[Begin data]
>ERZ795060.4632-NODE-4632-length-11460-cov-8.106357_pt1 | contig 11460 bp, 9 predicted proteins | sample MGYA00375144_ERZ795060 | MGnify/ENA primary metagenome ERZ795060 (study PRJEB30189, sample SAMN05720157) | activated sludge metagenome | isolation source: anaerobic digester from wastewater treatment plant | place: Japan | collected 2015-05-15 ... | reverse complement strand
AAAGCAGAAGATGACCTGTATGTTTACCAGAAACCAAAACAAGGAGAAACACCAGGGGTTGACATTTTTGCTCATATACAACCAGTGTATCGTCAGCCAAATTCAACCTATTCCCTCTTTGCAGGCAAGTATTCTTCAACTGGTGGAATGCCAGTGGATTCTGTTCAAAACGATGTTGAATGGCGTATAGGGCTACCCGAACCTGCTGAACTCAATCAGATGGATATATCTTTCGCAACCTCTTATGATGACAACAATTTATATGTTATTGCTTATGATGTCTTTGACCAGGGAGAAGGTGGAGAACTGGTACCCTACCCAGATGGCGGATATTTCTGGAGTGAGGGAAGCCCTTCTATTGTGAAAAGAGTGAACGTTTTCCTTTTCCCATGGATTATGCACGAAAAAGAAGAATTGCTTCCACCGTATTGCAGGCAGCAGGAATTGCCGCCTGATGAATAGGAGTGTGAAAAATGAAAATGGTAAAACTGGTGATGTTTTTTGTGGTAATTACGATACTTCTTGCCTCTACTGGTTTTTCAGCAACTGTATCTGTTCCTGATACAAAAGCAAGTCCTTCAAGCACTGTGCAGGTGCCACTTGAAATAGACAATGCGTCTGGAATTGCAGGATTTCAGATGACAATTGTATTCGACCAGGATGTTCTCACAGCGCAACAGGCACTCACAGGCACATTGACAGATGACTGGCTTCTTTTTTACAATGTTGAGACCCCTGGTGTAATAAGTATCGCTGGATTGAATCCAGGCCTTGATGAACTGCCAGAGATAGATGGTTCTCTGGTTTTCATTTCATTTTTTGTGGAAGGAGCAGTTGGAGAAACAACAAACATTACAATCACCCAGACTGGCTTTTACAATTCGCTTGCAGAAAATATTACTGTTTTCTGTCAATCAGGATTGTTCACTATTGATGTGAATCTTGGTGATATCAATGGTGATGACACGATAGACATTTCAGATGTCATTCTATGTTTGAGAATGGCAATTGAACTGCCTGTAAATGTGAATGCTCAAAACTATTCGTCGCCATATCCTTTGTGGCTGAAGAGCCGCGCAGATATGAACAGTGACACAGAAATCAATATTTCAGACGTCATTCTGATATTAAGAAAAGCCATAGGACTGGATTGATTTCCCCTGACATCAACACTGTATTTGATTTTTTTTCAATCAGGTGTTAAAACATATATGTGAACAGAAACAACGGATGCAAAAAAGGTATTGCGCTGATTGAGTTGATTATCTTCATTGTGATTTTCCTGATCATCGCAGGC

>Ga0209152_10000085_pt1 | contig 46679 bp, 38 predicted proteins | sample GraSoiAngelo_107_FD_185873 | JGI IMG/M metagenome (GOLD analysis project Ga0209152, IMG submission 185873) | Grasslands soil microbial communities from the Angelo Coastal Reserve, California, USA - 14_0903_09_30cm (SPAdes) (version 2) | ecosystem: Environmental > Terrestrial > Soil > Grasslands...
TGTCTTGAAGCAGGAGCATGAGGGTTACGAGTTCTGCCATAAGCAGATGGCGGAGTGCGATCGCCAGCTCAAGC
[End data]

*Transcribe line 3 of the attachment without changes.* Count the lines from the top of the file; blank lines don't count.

>Ga0209152_10000085_pt1 | contig 46679 bp, 38 predicted proteins | sample GraSoiAngelo_107_FD_185873 | JGI IMG/M metagenome (GOLD analysis project Ga0209152, IMG submission 185873) | Grasslands soil microbial communities from the Angelo Coastal Reserve, California, USA - 14_0903_09_30cm (SPAdes) (version 2) | ecosystem: Environmental > Terrestrial > Soil > Grasslands...